Wednesday, April 20, 2011

Electron Configuration, with Core Notation

In this lesson, we will introduce electronic configuration.

Electronic configuration is a notation that describes the orbitals in which electrons occupy, and it also gives the total number of electrons in each orbital.

In other words, it is just another way of showing which level electrons are in, just like Bohr's model.


For example, the electronic configuration for an element like carbon would be:

1s2 2s2 2p2

Now don't worry if that confuses you, because by the end of this blog, you'll know what they mean!

According to scientist Niels Bohr, electrons existed in specific energy states, and when an electron absorbs or emits energy, it can move from one level to another.

The scientific definition of an energy level is the maximum amount of energy an electron can hold.

When electrons are in "ground state", it means that all the electrons are in their lowest possible level. But when they are in an "excited state", it means that one or more of the electrons are in energy levels other than the lowest available level.

To write electron configurations, you should know these things:
1. Orbital - a region of space occupied by the electron
2. Shell - the set of all orbitals in the same energy level
3. Subshell - the set of orbitals of the same type.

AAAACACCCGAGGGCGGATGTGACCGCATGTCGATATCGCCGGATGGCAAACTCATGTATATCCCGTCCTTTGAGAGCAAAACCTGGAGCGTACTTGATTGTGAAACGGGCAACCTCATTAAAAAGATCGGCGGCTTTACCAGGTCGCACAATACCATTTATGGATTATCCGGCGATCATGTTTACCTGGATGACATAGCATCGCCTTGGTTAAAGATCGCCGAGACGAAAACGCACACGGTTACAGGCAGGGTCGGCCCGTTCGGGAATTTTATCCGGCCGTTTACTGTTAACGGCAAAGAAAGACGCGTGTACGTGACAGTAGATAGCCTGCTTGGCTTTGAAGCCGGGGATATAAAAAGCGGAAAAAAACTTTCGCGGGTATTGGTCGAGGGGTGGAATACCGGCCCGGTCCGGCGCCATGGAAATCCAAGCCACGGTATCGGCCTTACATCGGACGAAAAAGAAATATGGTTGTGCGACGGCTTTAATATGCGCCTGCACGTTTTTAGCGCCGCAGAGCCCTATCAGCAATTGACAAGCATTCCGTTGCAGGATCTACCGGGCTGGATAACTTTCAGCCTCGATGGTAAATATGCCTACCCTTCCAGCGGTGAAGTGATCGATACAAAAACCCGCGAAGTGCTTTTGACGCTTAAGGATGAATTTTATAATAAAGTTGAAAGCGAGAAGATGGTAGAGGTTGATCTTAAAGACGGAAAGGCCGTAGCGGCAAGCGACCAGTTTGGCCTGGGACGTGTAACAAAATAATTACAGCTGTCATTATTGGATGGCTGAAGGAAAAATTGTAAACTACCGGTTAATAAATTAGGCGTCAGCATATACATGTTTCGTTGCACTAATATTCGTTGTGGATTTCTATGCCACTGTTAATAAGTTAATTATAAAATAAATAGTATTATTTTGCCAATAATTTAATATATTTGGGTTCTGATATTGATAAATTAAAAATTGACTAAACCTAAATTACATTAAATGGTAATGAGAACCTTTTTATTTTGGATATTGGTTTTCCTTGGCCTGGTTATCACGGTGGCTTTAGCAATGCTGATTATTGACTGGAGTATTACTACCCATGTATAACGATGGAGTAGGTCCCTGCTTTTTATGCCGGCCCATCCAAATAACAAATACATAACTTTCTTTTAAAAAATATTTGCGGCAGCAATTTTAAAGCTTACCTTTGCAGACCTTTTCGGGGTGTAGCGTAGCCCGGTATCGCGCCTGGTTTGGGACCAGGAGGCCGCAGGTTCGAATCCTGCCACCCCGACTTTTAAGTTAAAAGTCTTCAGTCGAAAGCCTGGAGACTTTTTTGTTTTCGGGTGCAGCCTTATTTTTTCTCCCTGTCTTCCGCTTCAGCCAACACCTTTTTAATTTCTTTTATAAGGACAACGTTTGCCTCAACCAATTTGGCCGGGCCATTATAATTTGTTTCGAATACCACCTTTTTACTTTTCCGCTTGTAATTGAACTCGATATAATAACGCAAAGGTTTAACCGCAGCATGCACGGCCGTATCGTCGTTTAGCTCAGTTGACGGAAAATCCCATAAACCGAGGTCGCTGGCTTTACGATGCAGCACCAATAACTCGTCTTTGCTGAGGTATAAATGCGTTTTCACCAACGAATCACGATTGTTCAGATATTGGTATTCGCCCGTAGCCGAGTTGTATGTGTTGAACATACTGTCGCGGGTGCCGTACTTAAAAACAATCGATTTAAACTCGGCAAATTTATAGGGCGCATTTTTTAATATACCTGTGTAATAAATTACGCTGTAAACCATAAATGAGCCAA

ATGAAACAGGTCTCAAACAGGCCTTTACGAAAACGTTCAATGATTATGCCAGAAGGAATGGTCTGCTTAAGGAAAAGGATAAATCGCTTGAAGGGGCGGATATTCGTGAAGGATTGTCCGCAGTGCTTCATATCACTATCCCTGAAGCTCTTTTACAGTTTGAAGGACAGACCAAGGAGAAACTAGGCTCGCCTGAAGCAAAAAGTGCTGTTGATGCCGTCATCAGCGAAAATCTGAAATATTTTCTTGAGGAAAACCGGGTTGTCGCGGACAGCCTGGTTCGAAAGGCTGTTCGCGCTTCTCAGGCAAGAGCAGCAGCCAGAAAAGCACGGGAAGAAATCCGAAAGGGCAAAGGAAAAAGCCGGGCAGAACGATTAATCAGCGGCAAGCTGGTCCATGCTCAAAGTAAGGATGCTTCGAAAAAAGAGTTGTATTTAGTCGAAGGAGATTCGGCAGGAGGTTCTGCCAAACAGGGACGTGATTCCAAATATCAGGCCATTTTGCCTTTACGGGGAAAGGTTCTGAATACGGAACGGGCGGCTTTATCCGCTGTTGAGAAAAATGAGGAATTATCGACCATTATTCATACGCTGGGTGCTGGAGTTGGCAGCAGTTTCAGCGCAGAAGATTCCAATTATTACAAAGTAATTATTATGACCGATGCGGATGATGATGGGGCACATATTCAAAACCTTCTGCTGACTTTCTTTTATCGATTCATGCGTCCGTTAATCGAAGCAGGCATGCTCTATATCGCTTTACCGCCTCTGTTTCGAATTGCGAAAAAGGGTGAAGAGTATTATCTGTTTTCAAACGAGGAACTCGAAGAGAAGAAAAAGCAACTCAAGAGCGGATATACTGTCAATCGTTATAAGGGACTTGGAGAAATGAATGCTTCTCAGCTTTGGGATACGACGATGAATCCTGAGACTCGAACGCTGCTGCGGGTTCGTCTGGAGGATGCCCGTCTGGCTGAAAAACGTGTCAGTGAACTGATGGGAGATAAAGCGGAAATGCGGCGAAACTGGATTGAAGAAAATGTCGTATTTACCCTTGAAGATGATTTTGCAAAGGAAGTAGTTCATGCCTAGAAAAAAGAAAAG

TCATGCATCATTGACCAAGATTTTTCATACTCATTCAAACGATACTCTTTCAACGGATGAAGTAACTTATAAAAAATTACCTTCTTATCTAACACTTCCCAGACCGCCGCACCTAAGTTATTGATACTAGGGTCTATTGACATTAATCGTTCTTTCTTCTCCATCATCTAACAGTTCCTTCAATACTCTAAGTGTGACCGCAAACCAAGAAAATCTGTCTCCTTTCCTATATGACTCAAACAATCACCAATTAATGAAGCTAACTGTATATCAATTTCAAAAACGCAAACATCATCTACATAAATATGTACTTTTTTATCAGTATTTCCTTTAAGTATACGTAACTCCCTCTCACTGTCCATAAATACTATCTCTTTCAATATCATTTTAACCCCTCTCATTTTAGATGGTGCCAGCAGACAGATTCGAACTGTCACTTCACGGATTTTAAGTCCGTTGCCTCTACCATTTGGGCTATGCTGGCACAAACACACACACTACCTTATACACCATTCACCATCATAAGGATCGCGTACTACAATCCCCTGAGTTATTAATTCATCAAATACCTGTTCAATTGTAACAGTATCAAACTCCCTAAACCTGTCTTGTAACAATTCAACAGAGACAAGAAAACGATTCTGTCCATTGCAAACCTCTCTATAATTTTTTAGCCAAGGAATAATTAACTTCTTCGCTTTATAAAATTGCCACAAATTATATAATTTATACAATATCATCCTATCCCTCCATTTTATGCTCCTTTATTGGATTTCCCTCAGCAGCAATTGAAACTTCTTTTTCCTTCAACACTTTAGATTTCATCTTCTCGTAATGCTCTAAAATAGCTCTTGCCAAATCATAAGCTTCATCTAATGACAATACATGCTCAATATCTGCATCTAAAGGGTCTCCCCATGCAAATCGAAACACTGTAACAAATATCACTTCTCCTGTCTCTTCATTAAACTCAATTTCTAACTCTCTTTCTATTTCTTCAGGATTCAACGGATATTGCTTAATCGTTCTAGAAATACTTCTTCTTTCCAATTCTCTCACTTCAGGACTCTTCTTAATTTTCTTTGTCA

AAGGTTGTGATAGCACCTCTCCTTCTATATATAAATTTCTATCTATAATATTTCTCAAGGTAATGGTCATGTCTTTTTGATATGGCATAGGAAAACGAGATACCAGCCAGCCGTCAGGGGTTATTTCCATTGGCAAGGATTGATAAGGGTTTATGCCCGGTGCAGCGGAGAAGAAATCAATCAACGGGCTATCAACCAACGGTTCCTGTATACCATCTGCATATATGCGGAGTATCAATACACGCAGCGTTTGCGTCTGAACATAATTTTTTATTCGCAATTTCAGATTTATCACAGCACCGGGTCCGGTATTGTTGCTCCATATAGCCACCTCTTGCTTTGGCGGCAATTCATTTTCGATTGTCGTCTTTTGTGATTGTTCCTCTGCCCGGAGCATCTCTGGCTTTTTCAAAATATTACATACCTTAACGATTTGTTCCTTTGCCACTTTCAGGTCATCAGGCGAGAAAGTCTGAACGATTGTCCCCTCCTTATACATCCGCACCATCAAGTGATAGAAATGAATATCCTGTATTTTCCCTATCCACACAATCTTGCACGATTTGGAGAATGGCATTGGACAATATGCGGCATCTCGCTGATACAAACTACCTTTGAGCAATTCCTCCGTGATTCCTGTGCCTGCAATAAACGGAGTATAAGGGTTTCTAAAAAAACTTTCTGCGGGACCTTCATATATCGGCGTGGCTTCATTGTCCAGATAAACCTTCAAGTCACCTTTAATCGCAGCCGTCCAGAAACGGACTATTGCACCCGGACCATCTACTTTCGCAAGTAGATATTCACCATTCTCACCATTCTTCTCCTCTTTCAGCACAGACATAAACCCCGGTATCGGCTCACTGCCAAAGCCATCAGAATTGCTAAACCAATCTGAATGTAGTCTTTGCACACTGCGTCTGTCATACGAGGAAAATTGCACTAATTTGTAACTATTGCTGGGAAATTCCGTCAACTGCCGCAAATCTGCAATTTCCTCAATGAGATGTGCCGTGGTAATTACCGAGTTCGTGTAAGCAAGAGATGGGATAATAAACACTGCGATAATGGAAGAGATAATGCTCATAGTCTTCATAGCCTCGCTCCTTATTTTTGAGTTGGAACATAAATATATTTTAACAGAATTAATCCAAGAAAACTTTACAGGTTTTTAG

4. There are four types of subshells (s, p, d, f)


s is like the starting point. In the very first energy level, only s-types exist. Since there are in energy level one, we can say they are 1s.
In the second energy level, s and p types exist. They are in energy level 2, so they are 2s and 2p.
In the third, s, p and d types exist (3s, 3p, 3d), and in the fourth, s, p, d, and f exist (4s, 4p, 4d, 4f).

In every orbital, there are 2 electrons.
An s-type consists of one orbital (2 electrons)
p consists of 3 orbitals (6 electrons)
d consists of 5 orbitals (10 electrons)
f consists of 7 orbitals (14 electrons)


The order of writing the levels are like the picture above. Arrange the orbitals like a descending staircase, with 1s at the top.

However, in a ground state, we must remember that we can only move on to the next level when the orbitals are full. Therefore, 1s2 should be at the top. The next step in the staircase would be 2s2 2p6.

Here is a good video of electron configuration. Unfortunately, the maker of the video disabled embedding, so here's a link.

Here's a good practice worksheet; however, you will be able to do the ones that ask for abbreviated configurations after you read the next blog!

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